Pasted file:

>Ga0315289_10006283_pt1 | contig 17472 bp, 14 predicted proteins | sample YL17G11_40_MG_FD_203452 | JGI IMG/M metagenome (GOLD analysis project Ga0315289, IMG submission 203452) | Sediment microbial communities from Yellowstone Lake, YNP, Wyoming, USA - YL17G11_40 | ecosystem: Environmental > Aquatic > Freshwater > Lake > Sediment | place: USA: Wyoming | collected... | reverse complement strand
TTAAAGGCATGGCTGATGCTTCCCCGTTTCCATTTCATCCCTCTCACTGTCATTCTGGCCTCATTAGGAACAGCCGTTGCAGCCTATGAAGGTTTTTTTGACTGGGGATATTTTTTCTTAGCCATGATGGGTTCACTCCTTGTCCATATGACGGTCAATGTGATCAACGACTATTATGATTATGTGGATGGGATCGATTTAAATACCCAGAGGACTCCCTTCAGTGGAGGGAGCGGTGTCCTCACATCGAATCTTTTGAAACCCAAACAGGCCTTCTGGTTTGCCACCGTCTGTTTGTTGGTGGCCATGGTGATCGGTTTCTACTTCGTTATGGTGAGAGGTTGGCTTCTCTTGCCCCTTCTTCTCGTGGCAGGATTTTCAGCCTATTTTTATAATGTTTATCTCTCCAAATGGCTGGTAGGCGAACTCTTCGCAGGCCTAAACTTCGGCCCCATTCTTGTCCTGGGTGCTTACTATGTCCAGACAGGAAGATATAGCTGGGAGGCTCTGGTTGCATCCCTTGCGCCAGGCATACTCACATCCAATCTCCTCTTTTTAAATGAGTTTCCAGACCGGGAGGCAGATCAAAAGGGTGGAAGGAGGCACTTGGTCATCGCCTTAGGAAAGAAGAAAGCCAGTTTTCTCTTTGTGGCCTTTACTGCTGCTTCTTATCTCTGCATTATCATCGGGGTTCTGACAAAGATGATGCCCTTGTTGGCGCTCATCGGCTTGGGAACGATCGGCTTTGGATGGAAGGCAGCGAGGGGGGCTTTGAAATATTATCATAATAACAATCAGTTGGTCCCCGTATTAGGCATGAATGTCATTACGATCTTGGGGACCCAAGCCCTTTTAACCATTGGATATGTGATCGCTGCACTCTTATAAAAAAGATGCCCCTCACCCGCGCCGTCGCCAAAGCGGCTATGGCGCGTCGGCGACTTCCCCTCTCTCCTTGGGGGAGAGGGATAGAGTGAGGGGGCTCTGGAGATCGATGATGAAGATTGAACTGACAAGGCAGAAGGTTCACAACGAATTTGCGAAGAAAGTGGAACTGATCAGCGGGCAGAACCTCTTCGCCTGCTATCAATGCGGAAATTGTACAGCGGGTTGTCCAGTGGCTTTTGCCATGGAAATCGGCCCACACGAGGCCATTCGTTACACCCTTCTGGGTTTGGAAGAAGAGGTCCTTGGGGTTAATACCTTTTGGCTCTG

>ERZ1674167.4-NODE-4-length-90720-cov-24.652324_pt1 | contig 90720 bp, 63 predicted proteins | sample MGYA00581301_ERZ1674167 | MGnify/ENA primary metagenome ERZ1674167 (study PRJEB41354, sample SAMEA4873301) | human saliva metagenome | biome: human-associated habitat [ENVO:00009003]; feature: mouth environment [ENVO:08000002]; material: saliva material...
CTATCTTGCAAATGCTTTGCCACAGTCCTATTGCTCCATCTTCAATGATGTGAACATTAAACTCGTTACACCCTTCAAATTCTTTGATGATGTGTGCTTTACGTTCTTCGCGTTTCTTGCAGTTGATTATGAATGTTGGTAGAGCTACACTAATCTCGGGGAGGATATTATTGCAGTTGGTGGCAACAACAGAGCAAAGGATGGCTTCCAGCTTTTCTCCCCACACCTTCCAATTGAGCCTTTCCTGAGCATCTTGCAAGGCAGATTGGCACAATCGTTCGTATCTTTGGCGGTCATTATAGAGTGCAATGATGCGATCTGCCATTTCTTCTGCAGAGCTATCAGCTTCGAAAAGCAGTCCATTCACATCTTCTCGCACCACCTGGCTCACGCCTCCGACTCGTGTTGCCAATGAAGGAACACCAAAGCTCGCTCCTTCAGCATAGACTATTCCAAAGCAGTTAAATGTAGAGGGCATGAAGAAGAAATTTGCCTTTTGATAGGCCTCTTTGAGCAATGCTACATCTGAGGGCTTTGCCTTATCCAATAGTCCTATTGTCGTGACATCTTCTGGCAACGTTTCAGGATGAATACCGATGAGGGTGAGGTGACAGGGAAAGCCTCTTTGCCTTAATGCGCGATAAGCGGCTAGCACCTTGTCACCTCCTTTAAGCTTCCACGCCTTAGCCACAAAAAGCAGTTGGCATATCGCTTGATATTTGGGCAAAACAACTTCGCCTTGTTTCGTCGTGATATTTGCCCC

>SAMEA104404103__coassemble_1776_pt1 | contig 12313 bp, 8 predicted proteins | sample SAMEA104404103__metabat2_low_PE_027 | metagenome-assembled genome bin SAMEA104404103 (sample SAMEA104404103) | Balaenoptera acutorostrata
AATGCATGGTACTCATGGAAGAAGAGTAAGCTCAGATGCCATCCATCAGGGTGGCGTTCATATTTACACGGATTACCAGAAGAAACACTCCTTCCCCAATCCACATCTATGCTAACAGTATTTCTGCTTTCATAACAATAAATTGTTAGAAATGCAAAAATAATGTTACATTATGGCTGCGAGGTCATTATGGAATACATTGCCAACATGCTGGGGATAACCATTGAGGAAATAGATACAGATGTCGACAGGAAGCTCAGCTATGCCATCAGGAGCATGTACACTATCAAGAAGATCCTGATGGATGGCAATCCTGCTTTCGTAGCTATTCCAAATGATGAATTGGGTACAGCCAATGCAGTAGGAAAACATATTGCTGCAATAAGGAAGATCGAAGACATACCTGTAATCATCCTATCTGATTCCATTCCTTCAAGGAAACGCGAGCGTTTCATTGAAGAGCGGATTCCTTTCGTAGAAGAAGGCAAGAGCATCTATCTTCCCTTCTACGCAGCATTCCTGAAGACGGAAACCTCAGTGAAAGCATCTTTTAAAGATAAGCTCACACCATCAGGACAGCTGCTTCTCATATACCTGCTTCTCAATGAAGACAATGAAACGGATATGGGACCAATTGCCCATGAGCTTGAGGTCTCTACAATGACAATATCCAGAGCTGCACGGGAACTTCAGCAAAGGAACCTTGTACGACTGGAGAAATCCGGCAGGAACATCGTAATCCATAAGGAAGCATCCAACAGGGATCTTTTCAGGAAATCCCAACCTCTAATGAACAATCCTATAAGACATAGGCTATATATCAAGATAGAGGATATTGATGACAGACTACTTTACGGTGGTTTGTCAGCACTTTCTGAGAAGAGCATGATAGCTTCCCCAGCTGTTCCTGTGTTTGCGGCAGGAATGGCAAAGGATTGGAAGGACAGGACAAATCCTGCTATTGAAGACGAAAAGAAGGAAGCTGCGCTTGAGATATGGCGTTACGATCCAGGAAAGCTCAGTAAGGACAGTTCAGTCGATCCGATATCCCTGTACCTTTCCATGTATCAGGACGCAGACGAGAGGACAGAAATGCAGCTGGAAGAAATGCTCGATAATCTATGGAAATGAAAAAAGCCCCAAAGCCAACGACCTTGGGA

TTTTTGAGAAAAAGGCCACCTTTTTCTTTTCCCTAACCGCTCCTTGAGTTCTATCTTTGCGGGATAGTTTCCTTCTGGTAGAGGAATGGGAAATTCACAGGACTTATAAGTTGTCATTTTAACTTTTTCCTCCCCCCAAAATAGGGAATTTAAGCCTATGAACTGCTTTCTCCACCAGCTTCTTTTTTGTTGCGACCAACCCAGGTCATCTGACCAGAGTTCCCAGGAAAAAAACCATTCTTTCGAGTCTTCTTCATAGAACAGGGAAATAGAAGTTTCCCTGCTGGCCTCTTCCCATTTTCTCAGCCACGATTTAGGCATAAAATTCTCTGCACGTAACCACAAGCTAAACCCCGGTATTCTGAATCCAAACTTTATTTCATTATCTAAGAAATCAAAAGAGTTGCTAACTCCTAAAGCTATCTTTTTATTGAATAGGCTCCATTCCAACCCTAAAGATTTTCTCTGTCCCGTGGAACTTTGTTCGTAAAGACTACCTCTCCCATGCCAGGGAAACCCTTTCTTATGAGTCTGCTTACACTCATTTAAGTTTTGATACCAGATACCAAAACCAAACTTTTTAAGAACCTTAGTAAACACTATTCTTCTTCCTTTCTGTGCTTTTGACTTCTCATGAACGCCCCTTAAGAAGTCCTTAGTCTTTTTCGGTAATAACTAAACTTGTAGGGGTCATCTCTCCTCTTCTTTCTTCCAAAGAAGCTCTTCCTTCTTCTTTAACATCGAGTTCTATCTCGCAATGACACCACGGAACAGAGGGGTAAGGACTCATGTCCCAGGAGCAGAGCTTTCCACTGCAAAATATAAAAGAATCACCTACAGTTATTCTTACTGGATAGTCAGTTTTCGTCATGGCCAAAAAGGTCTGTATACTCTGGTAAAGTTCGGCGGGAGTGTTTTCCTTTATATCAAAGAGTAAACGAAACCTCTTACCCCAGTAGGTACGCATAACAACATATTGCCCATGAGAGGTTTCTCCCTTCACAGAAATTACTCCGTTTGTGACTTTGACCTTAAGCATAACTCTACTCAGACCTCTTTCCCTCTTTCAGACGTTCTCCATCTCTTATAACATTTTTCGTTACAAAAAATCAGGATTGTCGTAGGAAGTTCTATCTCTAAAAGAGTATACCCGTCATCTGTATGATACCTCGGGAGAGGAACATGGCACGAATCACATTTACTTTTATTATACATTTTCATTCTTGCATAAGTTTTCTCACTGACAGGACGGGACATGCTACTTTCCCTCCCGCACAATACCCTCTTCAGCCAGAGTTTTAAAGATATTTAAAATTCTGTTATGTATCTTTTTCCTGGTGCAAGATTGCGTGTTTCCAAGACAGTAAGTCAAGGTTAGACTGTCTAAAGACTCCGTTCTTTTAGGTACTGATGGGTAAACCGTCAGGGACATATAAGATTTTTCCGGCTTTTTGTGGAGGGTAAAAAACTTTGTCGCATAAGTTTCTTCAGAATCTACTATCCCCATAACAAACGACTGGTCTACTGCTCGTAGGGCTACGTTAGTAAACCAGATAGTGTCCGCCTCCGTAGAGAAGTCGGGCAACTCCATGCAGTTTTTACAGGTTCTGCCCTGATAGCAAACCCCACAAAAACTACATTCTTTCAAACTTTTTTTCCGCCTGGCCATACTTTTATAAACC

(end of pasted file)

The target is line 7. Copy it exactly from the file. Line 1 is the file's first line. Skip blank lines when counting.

TTTTTGAGAAAAAGGCCACCTTTTTCTTTTCCCTAACCGCTCCTTGAGTTCTATCTTTGCGGGATAGTTTCCTTCTGGTAGAGGAATGGGAAATTCACAGGACTTATAAGTTGTCATTTTAACTTTTTCCTCCCCCCAAAATAGGGAATTTAAGCCTATGAACTGCTTTCTCCACCAGCTTCTTTTTTGTTGCGACCAACCCAGGTCATCTGACCAGAGTTCCCAGGAAAAAAACCATTCTTTCGAGTCTTCTTCATAGAACAGGGAAATAGAAGTTTCCCTGCTGGCCTCTTCCCATTTTCTCAGCCACGATTTAGGCATAAAATTCTCTGCACGTAACCACAAGCTAAACCCCGGTATTCTGAATCCAAACTTTATTTCATTATCTAAGAAATCAAAAGAGTTGCTAACTCCTAAAGCTATCTTTTTATTGAATAGGCTCCATTCCAACCCTAAAGATTTTCTCTGTCCCGTGGAACTTTGTTCGTAAAGACTACCTCTCCCATGCCAGGGAAACCCTTTCTTATGAGTCTGCTTACACTCATTTAAGTTTTGATACCAGATACCAAAACCAAACTTTTTAAGAACCTTAGTAAACACTATTCTTCTTCCTTTCTGTGCTTTTGACTTCTCATGAACGCCCCTTAAGAAGTCCTTAGTCTTTTTCGGTAATAACTAAACTTGTAGGGGTCATCTCTCCTCTTCTTTCTTCCAAAGAAGCTCTTCCTTCTTCTTTAACATCGAGTTCTATCTCGCAATGACACCACGGAACAGAGGGGTAAGGACTCATGTCCCAGGAGCAGAGCTTTCCACTGCAAAATATAAAAGAATCACCTACAGTTATTCTTACTGGATAGTCAGTTTTCGTCATGGCCAAAAAGGTCTGTATACTCTGGTAAAGTTCGGCGGGAGTGTTTTCCTTTATATCAAAGAGTAAACGAAACCTCTTACCCCAGTAGGTACGCATAACAACATATTGCCCATGAGAGGTTTCTCCCTTCACAGAAATTACTCCGTTTGTGACTTTGACCTTAAGCATAACTCTACTCAGACCTCTTTCCCTCTTTCAGACGTTCTCCATCTCTTATAACATTTTTCGTTACAAAAAATCAGGATTGTCGTAGGAAGTTCTATCTCTAAAAGAGTATACCCGTCATCTGTATGATACCTCGGGAGAGGAACATGGCACGAATCACATTTACTTTTATTATACATTTTCATTCTTGCATAAGTTTTCTCACTGACAGGACGGGACATGCTACTTTCCCTCCCGCACAATACCCTCTTCAGCCAGAGTTTTAAAGATATTTAAAATTCTGTTATGTATCTTTTTCCTGGTGCAAGATTGCGTGTTTCCAAGACAGTAAGTCAAGGTTAGACTGTCTAAAGACTCCGTTCTTTTAGGTACTGATGGGTAAACCGTCAGGGACATATAAGATTTTTCCGGCTTTTTGTGGAGGGTAAAAAACTTTGTCGCATAAGTTTCTTCAGAATCTACTATCCCCATAACAAACGACTGGTCTACTGCTCGTAGGGCTACGTTAGTAAACCAGATAGTGTCCGCCTCCGTAGAGAAGTCGGGCAACTCCATGCAGTTTTTACAGGTTCTGCCCTGATAGCAAACCCCACAAAAACTACATTCTTTCAAACTTTTTTTCCGCCTGGCCATACTTTTATAAACC